bloksAs a review for new readers, some IPR basics.

Reexamination allows the USPTO to reconsider the patentability of at least one claim of an existing patent.  Congress intended reexaminations to provide an important quality check on patents that would allow the government to remove defective and erroneously granted patents.  Upon making a reexamination determination, the USPTO may confirm or cancel original patent claims or allow claims as amended or newly added.  There are two types of reexamination proceedings: ex parte and inter partes.  An inter partes reexamination, in contrast to the ex parte reexamination, provides the third party requester to participate throughout the proceedings, including appeals. The results of inter partes reexamination are binding on the third party requester in any subsequent or concurrent civil action.  The goal of reexamination is to permit efficient resolution of questions about the patentability of issued patent claims without recourse to expensive and lengthy infringement litigation.  H.R. Rep. No. 96-1307(I).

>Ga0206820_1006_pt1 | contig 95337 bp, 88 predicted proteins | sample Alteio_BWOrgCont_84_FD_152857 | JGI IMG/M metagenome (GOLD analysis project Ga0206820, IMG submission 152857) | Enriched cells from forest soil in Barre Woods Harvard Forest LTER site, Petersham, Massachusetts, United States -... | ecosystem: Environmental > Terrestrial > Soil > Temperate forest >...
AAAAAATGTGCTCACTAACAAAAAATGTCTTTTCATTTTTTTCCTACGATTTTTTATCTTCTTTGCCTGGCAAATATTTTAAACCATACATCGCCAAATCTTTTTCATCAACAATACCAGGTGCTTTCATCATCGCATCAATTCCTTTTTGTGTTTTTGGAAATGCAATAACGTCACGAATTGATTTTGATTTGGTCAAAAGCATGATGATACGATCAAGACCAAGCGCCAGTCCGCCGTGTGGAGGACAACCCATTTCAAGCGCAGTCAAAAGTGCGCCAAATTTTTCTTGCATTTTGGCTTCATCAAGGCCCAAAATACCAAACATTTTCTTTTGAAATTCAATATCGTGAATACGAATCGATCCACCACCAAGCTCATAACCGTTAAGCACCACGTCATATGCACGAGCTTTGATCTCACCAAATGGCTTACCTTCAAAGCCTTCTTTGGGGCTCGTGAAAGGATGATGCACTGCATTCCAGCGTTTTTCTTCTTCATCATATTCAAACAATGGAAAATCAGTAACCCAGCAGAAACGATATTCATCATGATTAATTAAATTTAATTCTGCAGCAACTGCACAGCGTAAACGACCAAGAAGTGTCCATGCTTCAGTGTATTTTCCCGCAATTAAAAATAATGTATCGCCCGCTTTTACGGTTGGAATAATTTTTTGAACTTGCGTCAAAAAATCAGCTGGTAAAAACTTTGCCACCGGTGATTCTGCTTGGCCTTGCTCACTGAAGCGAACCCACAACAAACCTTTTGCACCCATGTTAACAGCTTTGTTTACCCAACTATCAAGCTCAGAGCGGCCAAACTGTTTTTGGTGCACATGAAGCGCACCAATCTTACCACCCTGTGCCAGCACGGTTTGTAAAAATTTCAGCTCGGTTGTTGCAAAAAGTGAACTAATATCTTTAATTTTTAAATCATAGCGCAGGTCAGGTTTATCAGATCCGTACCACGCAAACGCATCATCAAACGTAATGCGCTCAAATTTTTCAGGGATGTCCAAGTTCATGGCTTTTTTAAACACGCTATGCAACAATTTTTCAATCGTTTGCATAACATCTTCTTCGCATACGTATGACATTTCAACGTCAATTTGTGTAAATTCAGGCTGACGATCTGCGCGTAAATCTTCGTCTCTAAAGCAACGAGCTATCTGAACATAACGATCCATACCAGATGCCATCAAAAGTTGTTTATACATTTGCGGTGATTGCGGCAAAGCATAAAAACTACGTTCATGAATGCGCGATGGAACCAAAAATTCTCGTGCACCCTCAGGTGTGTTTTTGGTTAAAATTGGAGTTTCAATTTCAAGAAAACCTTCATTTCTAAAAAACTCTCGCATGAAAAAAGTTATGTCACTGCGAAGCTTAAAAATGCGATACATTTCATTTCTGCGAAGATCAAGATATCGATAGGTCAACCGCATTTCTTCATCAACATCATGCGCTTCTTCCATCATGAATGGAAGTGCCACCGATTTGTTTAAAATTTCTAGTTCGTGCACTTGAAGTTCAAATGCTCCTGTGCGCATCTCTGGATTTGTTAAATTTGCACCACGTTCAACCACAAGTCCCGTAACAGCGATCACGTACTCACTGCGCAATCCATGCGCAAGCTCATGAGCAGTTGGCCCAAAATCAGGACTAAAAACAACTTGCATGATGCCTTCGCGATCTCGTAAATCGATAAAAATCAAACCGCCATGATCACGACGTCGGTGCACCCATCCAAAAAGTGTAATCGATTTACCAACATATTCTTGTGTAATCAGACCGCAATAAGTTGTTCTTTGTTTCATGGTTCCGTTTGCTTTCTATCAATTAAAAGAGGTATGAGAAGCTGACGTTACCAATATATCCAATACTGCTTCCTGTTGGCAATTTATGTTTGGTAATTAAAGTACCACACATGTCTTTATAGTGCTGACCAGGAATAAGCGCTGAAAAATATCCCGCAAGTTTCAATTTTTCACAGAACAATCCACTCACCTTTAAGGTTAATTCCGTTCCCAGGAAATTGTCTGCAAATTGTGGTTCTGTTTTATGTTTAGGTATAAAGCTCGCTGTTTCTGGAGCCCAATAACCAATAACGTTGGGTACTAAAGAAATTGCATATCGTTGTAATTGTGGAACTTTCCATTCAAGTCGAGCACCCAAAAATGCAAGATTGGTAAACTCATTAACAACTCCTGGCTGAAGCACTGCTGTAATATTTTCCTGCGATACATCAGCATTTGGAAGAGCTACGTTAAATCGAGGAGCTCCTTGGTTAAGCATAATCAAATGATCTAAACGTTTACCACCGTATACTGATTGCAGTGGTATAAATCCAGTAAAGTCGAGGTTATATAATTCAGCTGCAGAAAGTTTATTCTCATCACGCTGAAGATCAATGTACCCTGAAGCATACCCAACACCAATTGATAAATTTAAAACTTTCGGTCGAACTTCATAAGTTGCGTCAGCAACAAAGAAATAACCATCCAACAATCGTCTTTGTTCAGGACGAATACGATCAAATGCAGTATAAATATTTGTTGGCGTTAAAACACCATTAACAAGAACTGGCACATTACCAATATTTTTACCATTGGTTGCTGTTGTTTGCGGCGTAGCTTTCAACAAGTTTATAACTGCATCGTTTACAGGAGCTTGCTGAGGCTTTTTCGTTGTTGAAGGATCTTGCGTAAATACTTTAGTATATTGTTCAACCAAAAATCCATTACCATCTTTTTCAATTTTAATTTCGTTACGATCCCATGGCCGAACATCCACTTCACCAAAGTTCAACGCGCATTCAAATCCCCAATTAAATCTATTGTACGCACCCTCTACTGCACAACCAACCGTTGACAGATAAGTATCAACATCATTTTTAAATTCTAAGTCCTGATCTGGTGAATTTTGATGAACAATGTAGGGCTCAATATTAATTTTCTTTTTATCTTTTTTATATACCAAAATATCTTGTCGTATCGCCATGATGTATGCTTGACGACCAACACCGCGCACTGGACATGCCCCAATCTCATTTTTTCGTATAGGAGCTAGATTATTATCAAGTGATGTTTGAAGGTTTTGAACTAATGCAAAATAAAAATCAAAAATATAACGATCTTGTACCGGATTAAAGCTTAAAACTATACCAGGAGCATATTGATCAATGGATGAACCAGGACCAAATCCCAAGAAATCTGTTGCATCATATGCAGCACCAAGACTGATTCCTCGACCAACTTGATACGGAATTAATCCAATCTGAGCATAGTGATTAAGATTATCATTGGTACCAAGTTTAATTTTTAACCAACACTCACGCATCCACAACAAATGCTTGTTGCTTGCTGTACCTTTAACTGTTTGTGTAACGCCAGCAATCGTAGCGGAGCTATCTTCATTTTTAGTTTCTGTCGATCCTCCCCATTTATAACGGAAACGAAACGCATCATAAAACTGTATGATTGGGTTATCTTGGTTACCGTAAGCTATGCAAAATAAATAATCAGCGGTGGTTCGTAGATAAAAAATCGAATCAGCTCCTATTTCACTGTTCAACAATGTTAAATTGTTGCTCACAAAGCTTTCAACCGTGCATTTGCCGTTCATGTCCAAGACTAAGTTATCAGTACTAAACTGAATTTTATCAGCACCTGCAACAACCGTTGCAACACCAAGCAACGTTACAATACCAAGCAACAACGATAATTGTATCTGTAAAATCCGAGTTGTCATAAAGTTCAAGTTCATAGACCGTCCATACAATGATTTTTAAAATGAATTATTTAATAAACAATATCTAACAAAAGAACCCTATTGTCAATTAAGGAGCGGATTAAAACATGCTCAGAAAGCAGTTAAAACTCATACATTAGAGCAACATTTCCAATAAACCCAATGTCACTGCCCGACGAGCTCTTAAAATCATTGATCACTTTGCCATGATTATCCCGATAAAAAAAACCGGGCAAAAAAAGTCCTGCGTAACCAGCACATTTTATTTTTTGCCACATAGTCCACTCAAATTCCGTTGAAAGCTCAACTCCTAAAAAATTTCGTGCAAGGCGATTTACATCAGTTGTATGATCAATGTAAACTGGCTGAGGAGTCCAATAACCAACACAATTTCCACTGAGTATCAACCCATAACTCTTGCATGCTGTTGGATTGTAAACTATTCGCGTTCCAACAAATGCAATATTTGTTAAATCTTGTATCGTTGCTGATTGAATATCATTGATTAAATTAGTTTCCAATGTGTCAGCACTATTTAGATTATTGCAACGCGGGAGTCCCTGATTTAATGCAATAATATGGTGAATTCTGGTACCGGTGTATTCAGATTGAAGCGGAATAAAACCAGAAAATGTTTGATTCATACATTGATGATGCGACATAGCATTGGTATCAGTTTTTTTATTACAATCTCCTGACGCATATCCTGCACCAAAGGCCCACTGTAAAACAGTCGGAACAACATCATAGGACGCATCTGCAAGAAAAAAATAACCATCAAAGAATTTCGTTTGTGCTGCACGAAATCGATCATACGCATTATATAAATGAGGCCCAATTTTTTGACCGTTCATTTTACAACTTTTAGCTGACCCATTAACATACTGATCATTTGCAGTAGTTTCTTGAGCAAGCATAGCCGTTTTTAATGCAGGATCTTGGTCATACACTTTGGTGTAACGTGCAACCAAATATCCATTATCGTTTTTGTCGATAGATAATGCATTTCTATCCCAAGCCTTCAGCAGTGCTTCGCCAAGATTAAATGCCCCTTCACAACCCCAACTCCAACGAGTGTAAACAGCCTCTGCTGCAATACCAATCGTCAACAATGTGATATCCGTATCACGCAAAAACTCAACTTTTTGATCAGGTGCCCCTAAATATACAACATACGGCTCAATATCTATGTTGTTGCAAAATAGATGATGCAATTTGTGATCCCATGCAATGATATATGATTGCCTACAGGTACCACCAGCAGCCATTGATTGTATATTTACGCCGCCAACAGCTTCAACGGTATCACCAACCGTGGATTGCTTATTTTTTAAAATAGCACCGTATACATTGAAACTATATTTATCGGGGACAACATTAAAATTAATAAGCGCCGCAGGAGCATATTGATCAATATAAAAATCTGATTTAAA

The benefits provided by an inter partes reexamination include:

  1. Patents and printed publications relied upon in the reexamination also presented to the Court will have been first considered by the USPTO, with its particular expertise;
  2. Many discovery problems relating to prior art patents and printed publications can be alleviated by the reexamination;
  3. In those cases resulting in effective final adverse determinations on claim patentability, the suit may be dismissed;
  4. The outcome of the reexamination may encourage a settlement without the further use of the court;
  5. The reexamination file history may be entered into the record at trial, thereby reducing the complexity and length of the litigation;
  6. Issues, defenses, and evidence will be more easily limited in pretrial conferences after a reexamination; and
  7. The cost will likely be reduced both for the parties and the court.

A purpose of the reexamination procedure is to eliminate trial of issues or to facilitate trial of issues.  The courts should not expend unnecessary judicial resources by attempting to resolve claims which may be amended, eliminated or lucidly narrowed by the reexamination process and the expertise of the USPTO.